Tag Archives: Melissa Leo

Furlough

It’s a bad time for corrections officer Nicole Stevens (Tessa Thompson) to get away. It’s always a bad time. She lives with her mother (Whoopi Goldberg) and cares for her round the clock when she’s not at work. But go away she must. A prisoner’s mother is dying and Joan (Melissa Leo) has a 36 hour death bed visitation furlough coming – supervised by poor, beleaguered Officer Stevens.

C.O. Stevens is distracted, and Joan is a master manipulator, determined to squeeze every MV5BZmJhOGNiZWMtNmVhYi00YmJhLTkzMzEtZDEwNjRjMDg4NjcwXkEyXkFqcGdeQXVyMTMxODk2OTU@._V1_SY1000_SX675_AL_last drop out of this respite. The trains and buses upon which they rely are predictably unpredictable, and Stevens is just a little too trusting, a little too good-hearted. Joan does not have this problem.

You watch this movie with dread, knowing something is going to happen, something bad, and you almost don’t want it to. Despite Joan’s self-centered assholeness, you kind of buy into this ultimate odd-couple road trip. It will be sad to see it end.

Tessa Thompson is all kinds of wonderful. She’s overwhelmed by the assignment but too dutiful to refuse. She’s a caretaker who wants to see the best in everyone. Joan has lived a hard life, the details of which are only hinted at. We don’t know how long she’s been locked up, but she sucks in fresh air like it’s in limited supply, so I believe it has been a while. She’s shifty and nervy and she pushes Stevens’ buttons. She pushes MY buttons. And yet Leo gives her just enough charm that we can’t quite write her off. Whoopi has a smallish role but it’s kind of great to see her on screen.

Director Laurie Collyer knows she’s got us hooked based on the cast alone, and the movie doesn’t quite live up to its promise. It feels slight. It does a gender flip and a race flip but still winds up feeling less than 48 Hrs. Leo isn’t really up for the over-the-top comedy, and the movie fails to shift gears to accommodate dramatic moments. It’s a good try that doesn’t quite pan out. For me, it’s totally worth it to bask in Thompson’s radiance for an hour and a half, and since it’s on Netflix, there’s not much to lose.

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SXSW: Unlovable

Joy is on the brink of total disaster. After a failed suicide attempt, she finally admits that the disease she doesn’t 100% believe she has maybe needs to be treated: she’s a sex and love addict. So she joins a group and gets a sponsor. But restarting her life isn’t easy. She’s just lost her boyfriend and her job and her apartment. These are the kinds of circumstances that often lead her straight back into the arms of her addiction.

Luckily her new sponsor Maddie offers her her grandma’s guest house. “Just don’t bother the caretaker” she warns – so of course Joy’s first stop is to bother the grandmother’s caretaker, who is Maddie’s weird, reclusive brother, Jim.

Maddie (Melissa Leo) is of course a recovering sex and love addict herself and Jim (John Hawkes) has his own issues. [My issue is: with these actors both in their very late 50’s, how on earth do they have a living grandparent?] Throwing Joy, who is a bowl of mixed nuts what with her quirky, cheerful, suicidal, hopeless personality into the blender – well, it makes for a smoothie with a kick, that’s for sure.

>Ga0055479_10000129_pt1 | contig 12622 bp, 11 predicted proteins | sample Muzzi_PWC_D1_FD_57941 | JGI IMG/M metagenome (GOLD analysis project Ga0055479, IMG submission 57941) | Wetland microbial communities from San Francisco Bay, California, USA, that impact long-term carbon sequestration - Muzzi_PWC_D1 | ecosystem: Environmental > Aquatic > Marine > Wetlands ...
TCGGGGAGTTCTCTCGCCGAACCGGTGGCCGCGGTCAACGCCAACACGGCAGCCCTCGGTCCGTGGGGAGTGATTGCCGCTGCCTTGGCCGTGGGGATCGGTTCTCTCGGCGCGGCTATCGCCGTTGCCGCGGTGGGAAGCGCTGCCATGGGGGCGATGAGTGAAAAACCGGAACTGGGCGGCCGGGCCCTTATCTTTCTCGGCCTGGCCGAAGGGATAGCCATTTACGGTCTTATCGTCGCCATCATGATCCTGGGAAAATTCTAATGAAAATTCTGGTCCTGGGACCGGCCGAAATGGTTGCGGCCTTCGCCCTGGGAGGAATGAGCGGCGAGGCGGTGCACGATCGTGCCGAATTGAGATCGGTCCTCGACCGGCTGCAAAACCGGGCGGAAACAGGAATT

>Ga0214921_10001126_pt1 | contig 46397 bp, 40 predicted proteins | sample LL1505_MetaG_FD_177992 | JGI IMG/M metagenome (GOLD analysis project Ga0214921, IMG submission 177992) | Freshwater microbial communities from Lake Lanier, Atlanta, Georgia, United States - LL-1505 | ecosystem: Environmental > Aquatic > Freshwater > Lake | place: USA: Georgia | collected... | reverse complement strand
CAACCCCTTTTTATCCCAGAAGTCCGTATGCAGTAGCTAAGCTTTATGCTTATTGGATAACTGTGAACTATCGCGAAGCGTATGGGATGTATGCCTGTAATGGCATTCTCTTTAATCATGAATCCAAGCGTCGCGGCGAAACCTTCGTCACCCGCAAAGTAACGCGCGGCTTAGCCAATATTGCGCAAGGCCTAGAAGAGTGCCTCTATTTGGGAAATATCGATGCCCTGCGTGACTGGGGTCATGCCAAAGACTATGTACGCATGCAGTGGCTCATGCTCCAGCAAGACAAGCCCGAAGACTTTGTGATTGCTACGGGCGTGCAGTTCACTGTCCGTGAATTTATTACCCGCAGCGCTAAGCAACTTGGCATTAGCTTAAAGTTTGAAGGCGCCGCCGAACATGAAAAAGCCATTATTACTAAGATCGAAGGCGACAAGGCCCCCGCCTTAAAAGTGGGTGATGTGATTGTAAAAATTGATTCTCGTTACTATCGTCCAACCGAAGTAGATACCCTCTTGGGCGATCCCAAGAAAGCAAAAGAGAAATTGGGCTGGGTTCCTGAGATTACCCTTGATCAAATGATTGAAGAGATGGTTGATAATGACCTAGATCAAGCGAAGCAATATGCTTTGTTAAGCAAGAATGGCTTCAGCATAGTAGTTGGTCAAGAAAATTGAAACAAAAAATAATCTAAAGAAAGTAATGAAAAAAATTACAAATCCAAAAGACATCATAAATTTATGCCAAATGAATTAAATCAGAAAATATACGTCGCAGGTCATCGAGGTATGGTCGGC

Joy (Charlene deGuzman) suffers her share of ups and downs – lots of perogies and orgies – but for all the “love” and all the sex, she doesn’t really begin to understand true intimacy until she and Jim bond over music and start a friendship, and a band, not necessarily in that order.

Addiction is not a disease that is “cured” but one that is managed, very carefully, and with lots of effort. It’s sort of a relief to see a “nice girl” felled by addictions – truly, they don’t discriminate – and it’s good to see representation both good and bad on the big screen. Joy perhaps doesn’t look like she fits the common mold, but dig a little deeper and you’ll find the pain that she’s been hiding behind cat tshirts and loud prints for years. And support systems are key in maintaining a healthy life, but they don’t always come for where we’d expect. Each character in Unlovable has something to give, but also a reason for wanting to hold back.

At one point Maddie says “We get what we think we deserve” and I’ve said the same often myself. We let people treat us terribly when we think we’re worthless. Unlovable is about finding yourself lovable and worthy of love, and learning a way to give that love to yourself.

SXSW: The Most Hated Woman In America

Madalyn Murray O’Hair was an activist. For atheism. Perhaps you remember her? She was reviled by some and praised by others, I suppose depending on which side of god’s fence you sit on, if you believe there’s a fence, and whether you believe other people have the right to picket that fence. She took pride in being a nonconformist; it suited her already abrasive personality. When she was unable to defect to the state atheist USSR (they wouldn’t have her), she moved in instead with her mother in, and took on the Baltimore public school system. The case went all the way to the Supreme Court and led to prayer being banned in schools. Hate mail sometimes contained actual shit but praise mail sometimes contained cheques. Her penchant for nonconformism led to “creative accounting” with her so-called non-profit.